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Magic carpets: the art of designing bespoke flooring

Oct 10, 2019
  • Article by Sponsored Content

With a life-long career dedicated to designing carpets, there’s not much Deb Ryan, design manager at Modieus, doesn’t know about producing quality, bespoke solutions. ADR chats to Ryan about her background, design process and inspiration.

ADR: How did you get your start in the design industry?

Deb Ryan: I started out at 17 when I was still in high school. I knew I wanted to do something in the arts but just wasn’t quite sure what.

Most people don’t set out to be a carpet designer, but there was an ad in the paper for a design trainee at a local manufacturer in Geelong. I went for the interview and was lucky enough to get the job.

All of my training was completely in-house from start to finish; from how to draw the designs to how the carpet is sampled, manufactured, shipped and marketed. It was a really good lesson in the full learning capacity of how carpet is actually made.

Having spent your whole career in the industry, what changes have you seen?

Today we look at carpet as an art piece on the floor, whereas when I started it was just a bit more of a necessity and had more of a pub-like aesthetic – lots of tartan and cabbage leaf patterns.

Now, it’s completely anything, there are no rules. It’s open and there’s no expectation of what a carpet should look like.

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What inspires you?

Everything, and everyday life. The littlest of things like the colour of something outside, whether it’s wildlife or nature or something tactile that I might see. It could even be walking through an art gallery.

I have children, so I feel like I’m out in the world a lot mixing with all different people and places, so inspiration really does come from everything.

Once you’ve gathered that inspiration, wherever it comes from, what does the design process look like?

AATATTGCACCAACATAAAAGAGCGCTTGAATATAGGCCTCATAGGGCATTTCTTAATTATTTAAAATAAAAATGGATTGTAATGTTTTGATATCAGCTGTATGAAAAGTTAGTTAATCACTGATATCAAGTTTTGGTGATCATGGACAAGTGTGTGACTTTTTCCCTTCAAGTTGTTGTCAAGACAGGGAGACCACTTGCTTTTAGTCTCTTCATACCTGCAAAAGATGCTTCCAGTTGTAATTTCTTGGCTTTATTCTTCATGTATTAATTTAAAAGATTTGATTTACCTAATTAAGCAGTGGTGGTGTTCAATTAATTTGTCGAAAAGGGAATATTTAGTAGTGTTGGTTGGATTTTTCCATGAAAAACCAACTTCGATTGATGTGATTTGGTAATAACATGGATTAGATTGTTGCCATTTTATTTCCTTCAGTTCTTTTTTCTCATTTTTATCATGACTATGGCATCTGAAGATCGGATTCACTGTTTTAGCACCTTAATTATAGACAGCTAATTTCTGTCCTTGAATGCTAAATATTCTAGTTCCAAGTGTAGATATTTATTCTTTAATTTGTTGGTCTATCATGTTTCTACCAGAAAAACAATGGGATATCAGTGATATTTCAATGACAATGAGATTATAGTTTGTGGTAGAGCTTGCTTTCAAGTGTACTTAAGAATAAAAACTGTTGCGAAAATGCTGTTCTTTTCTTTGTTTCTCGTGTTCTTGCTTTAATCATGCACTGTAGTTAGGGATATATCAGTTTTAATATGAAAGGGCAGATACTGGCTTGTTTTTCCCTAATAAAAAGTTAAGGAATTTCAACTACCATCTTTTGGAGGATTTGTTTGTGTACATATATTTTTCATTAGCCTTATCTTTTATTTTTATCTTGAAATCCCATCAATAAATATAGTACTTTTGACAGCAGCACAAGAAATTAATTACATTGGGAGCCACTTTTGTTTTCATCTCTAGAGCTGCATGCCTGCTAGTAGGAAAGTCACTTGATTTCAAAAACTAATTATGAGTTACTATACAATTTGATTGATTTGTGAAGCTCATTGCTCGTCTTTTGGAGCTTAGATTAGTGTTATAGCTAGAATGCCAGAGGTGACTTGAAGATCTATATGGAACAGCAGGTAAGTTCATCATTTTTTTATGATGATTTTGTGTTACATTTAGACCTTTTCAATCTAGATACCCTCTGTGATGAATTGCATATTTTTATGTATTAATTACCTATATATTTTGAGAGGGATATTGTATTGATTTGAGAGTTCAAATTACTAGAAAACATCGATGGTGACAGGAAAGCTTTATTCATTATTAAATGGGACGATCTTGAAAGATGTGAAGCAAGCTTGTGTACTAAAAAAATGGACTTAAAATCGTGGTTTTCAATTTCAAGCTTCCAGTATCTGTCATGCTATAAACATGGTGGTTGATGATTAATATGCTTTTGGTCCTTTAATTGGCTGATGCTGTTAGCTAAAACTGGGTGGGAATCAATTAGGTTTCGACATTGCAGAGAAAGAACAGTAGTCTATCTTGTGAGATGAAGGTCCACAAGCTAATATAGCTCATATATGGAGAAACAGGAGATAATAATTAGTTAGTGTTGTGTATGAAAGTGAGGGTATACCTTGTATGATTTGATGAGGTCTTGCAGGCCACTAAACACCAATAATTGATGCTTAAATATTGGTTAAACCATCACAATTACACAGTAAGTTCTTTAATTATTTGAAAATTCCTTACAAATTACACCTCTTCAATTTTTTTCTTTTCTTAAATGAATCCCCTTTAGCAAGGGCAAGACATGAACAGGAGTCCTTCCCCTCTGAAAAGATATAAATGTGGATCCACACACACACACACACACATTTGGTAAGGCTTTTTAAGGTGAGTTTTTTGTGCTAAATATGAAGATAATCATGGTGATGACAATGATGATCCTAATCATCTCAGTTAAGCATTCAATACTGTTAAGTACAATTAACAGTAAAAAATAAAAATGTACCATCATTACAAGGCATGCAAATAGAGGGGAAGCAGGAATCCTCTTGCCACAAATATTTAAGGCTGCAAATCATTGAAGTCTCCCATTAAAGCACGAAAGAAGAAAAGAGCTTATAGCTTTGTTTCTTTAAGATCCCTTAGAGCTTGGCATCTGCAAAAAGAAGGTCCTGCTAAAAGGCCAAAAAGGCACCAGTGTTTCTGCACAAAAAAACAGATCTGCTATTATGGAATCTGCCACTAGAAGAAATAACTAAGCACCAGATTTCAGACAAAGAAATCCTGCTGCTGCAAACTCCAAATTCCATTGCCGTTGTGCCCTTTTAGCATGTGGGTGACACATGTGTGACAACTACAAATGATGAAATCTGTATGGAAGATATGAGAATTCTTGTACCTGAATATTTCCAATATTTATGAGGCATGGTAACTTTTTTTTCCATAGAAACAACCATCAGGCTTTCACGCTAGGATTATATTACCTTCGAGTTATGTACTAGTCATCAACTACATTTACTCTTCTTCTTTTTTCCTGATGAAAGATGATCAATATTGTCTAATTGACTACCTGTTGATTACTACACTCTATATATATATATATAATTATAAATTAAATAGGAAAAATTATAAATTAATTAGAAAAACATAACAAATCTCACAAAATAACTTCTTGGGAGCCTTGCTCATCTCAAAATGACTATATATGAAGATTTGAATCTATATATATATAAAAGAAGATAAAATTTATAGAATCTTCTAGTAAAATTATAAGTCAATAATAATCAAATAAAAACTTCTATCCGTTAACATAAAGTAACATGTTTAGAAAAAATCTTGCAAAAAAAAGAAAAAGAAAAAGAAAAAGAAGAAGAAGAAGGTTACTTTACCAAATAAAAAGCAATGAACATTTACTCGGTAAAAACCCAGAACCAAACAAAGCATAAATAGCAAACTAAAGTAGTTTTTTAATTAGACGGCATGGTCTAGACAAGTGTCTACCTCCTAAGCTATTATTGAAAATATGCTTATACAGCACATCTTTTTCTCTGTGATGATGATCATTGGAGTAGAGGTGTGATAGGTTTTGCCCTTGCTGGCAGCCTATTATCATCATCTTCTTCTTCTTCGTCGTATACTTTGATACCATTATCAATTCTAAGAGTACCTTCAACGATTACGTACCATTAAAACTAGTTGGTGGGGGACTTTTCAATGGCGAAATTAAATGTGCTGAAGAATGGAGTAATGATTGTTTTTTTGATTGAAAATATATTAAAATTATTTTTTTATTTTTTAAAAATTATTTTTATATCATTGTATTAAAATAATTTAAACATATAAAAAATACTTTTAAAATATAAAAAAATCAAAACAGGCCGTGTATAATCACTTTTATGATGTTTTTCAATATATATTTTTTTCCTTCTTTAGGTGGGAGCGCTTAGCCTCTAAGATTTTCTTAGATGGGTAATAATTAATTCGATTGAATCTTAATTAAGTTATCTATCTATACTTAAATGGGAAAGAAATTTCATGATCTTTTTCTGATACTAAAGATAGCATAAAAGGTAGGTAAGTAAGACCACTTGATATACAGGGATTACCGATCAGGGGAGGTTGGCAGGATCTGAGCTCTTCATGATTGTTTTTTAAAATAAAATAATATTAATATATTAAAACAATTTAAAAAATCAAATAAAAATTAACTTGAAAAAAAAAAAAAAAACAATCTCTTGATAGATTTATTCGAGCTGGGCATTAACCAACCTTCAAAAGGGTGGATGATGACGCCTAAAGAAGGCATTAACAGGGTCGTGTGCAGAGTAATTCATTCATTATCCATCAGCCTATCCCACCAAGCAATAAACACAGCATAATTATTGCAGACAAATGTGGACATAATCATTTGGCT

I might just sit down and start drawing, whether that’s on paper or on the tablet, and then there’s a bit of photoshop involved. I’m quite free, I tend to look at things a bit differently to other people and try not to pigeon-hole how I start; I kind of just go with how I feel each time and it generally varies.

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In terms of a good design brief when you’re working with architects and designers, how do you go about that process and what would make it more streamlined?

Architects usually have a really solid concept to begin with, so we normally would talk about that and make sure we’re on the same page. That said, they also have to be really open to the natural design process where you might start with that initial idea and then as we work along, you could end up with something completely different.

So it’s about being open-minded and not pigeon-holed into the original idea. It’s great to start with a solid idea, but it’s nice to have a design journey.

Talk us through some of the products that you design with Modieus.

I personally design the Axminster, the HAX, the hand-tufted and the printed. They all have a really different and unique finish, even if you use the same design for each one, you would have to adjust that for the nuances of each carpet.

What is it like working for Modieus?

It’s amazing. The culture is really built on trust, knowledge and friendship. Because we’ve all worked together previously (between us we’ve got roughly 120 years’ worth of sales, design and carpet knowledge) we all bring our own unique values to the table and we trust each other to keep our side of the deal.

We all know that each other is very capable and we draw on each other’s strength to help get everything across the line together.

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